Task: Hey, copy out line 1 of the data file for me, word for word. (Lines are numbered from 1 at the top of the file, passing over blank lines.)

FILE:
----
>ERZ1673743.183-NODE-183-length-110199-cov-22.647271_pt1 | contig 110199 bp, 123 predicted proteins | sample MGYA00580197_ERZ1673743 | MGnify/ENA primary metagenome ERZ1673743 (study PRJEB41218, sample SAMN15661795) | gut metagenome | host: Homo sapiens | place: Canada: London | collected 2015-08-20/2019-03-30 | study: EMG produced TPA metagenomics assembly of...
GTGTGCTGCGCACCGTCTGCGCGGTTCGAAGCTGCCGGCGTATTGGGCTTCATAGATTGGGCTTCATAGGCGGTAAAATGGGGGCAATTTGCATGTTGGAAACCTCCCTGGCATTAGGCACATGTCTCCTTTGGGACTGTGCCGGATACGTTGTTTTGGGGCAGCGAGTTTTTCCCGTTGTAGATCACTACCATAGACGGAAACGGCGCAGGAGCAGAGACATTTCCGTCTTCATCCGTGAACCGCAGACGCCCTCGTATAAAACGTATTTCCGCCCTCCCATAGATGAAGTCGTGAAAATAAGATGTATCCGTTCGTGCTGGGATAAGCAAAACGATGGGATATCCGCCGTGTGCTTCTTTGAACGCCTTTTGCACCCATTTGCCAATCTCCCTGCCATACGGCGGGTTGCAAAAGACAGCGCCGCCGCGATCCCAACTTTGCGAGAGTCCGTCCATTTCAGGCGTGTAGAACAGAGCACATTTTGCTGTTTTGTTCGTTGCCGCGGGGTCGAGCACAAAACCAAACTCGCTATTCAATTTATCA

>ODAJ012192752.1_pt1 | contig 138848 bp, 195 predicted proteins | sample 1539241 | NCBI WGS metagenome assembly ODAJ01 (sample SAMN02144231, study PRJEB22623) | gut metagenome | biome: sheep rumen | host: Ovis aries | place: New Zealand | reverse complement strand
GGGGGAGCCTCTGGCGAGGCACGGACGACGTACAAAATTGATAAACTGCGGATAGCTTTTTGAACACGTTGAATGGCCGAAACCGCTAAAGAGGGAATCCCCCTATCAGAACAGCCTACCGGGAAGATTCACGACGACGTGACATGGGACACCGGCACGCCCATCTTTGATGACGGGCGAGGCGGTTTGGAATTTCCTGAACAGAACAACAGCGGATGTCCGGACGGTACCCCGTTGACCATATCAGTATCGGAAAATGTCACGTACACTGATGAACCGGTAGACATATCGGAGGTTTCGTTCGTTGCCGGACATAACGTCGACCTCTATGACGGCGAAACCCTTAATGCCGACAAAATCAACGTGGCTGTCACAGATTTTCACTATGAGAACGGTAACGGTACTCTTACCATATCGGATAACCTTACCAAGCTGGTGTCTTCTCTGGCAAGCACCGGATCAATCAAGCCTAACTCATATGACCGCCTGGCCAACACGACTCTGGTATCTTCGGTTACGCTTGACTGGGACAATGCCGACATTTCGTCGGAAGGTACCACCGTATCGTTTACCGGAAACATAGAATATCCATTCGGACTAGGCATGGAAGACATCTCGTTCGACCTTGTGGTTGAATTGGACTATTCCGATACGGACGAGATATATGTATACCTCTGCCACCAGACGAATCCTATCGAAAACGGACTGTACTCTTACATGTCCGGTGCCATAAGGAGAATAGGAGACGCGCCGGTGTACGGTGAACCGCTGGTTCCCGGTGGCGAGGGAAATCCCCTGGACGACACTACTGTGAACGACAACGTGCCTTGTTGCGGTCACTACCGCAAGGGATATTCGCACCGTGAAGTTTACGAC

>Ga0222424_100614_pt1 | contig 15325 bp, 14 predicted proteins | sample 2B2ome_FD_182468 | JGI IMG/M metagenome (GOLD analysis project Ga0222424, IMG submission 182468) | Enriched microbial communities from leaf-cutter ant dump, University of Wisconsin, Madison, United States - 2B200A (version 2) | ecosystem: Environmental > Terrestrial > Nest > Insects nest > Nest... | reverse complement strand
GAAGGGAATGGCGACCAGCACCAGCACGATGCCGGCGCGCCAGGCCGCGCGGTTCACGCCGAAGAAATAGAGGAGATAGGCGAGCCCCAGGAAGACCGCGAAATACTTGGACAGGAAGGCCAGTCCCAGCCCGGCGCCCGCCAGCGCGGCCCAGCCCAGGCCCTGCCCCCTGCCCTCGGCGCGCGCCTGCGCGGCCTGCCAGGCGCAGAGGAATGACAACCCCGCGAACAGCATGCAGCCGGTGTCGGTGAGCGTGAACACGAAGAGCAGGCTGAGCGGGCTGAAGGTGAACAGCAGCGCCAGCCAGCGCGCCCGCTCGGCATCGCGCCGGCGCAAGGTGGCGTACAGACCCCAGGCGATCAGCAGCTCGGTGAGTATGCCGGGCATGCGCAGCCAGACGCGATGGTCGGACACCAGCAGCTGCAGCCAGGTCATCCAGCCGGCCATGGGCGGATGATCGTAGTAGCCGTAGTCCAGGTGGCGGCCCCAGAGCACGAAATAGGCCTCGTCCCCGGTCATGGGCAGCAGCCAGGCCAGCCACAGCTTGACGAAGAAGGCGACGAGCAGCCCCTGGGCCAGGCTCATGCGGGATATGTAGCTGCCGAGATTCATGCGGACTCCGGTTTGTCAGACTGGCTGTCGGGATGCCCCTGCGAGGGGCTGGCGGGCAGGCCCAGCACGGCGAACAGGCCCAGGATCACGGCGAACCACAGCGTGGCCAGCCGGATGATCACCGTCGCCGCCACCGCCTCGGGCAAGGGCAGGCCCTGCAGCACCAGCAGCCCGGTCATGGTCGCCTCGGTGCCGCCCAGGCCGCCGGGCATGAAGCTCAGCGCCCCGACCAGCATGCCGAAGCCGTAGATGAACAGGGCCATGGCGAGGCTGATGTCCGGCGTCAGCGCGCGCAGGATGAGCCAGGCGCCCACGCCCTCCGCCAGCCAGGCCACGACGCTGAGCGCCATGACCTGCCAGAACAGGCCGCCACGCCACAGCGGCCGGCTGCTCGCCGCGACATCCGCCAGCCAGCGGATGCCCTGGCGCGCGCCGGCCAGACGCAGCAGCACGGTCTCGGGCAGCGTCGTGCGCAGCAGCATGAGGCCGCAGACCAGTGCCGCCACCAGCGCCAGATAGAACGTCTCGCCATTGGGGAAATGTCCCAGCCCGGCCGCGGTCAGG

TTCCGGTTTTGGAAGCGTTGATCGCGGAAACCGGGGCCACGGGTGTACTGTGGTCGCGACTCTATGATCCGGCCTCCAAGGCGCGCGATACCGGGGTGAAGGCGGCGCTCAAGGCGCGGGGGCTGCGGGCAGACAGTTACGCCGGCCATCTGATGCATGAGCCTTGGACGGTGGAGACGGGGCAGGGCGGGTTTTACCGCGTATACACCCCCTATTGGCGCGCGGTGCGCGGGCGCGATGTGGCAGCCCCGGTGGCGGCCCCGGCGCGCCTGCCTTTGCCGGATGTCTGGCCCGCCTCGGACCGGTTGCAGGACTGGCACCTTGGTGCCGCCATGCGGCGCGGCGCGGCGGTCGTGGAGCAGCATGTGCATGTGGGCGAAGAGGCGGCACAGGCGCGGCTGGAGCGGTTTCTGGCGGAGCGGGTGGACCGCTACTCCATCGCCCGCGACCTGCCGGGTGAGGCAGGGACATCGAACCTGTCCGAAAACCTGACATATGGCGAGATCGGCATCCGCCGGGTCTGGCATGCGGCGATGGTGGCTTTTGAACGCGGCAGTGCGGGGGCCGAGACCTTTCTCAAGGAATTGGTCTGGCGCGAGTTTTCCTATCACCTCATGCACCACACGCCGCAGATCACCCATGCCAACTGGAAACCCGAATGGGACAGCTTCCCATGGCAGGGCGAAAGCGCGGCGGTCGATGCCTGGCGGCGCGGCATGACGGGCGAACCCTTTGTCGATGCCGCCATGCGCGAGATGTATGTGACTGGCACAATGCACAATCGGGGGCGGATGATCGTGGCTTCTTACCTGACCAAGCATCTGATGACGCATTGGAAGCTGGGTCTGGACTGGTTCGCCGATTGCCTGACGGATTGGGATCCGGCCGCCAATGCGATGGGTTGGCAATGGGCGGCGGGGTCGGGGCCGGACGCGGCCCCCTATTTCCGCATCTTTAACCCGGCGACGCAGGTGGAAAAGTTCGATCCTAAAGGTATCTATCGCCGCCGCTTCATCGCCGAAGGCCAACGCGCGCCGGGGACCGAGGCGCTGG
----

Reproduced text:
>ERZ1673743.183-NODE-183-length-110199-cov-22.647271_pt1 | contig 110199 bp, 123 predicted proteins | sample MGYA00580197_ERZ1673743 | MGnify/ENA primary metagenome ERZ1673743 (study PRJEB41218, sample SAMN15661795) | gut metagenome | host: Homo sapiens | place: Canada: London | collected 2015-08-20/2019-03-30 | study: EMG produced TPA metagenomics assembly of...